Honestly Kid

by Daniel Damkoehler


premature fiction


This headache. This darkness. Something cold and a massive heat over it. Where is his body? Where is he?

Dennis Plaster brings a hand to his forehead. He rubs. His face is wet. He tries opening his eyes and catches them between his thumb and forefinger, pinching the bridge of nose. Why can’t he hang on?

He is coughing and trying to sit up. His hand has a hard time keeping track of his face in all that movement. Finally, he is sitting up, elbows on his knees, his head hanging in the shade his own body makes. He looks at the dirt and ragged grass beneath him. The sun, that massive heat, feels good on his neck.

“What an asshole,” he mumbles for and to himself. His clothes and hair are wet, though his shoes and the bottom of his pants are dry. His gun is still holstered, though he has lost track of his radio.

He could look up to see exactly where he is. He could even get up. But Dennis Plaster feels no urgency. He’s been had and he’s been beaten. By what, he can’t say. Before he goes on, he wants to know just how stupid he has been and just how long he has been out. For all he knows, it could be months. Feels like weeks. The headache stretches time forward and behind. He looks at his watch. Fifteen minutes since he approached the house.

He listens. Someone is walking away, he can just barely hear the footsteps in the dirt. He looks up and around, but as he squints through the sunlight, he sees only the barn, the farmhouse, and all the things he saw before. He can’t hear the footsteps anymore.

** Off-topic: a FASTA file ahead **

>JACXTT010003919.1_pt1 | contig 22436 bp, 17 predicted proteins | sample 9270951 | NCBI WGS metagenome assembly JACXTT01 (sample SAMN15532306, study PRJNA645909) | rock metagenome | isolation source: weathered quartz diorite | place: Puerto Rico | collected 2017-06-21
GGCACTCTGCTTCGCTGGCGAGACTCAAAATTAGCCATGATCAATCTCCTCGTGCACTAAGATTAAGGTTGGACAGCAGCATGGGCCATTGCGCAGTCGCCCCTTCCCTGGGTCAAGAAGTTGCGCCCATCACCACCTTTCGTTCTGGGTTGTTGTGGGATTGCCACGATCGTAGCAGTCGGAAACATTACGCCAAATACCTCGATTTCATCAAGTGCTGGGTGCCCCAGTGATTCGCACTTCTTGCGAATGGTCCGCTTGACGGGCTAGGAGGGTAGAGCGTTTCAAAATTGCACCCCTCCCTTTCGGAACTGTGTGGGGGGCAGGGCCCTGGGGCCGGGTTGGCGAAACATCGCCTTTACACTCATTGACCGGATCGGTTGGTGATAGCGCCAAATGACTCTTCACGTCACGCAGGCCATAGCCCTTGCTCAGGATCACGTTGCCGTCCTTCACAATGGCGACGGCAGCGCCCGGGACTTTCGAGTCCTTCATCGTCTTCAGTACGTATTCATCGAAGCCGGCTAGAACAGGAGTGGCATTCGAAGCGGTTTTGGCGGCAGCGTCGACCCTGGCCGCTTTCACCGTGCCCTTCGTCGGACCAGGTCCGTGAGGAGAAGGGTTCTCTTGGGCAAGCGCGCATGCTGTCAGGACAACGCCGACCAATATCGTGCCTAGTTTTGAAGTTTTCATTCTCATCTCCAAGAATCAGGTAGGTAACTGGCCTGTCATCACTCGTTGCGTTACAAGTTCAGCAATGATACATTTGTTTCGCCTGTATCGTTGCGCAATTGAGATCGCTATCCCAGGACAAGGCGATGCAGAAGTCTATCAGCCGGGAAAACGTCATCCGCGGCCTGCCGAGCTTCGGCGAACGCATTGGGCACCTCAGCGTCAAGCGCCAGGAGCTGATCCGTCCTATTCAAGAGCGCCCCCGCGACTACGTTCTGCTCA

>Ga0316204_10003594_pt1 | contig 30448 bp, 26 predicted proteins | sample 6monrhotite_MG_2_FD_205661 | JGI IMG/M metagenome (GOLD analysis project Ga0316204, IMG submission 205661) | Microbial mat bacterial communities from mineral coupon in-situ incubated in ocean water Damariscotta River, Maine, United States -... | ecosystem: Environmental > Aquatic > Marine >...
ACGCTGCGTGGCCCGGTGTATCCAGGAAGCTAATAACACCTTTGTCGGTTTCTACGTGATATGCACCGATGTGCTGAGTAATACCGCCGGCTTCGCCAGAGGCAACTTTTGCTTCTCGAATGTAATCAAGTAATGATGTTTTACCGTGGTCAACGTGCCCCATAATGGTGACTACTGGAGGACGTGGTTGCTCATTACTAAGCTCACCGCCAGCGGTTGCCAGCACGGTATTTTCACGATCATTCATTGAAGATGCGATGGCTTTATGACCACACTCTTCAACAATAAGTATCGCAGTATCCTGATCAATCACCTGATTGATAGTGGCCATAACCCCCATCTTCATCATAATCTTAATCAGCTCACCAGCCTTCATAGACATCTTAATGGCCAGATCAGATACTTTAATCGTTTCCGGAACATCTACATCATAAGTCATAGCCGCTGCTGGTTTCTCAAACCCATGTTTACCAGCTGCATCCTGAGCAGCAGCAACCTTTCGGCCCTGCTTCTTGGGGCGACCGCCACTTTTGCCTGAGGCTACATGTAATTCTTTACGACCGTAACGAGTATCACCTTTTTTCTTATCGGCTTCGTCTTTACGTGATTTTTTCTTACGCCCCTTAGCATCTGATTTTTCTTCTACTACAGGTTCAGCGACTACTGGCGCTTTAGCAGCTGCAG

His head throbs when he stands. He finds his radio on the porch. Someone has set it upright there and turned it off. Near it there is a discharged fire extinguisher, bits of white powder lazily falling from the frosted cone at the end of its nozzle. Around what used to be his patch of ground a few feet away, more of the powder is caught in the grass and weeds. Some of it still sticks to his clothing. That’s the smell. Plaster spits and runs a hand through his hair. Covered with the shit. Reminds him of a time in high school when he and friend ‘decorated’ someone’s ex-girlfriend’s small pickup. He can’t even remember if it was his girlfriend or his friend’s. He’d shake his head, but the headache keeps him still.

He debates radioing in this whole thing, filing a report, the whole mess… but knows he has to do it. He sighs and picks up the radio. The speaker pops when it turns it on and as he absently checks the frequency, another, louder pop from the orchard behind the barn. No, louder but more muffled than a pop. It makes no sense to him, but he knows the sound. A shotgun.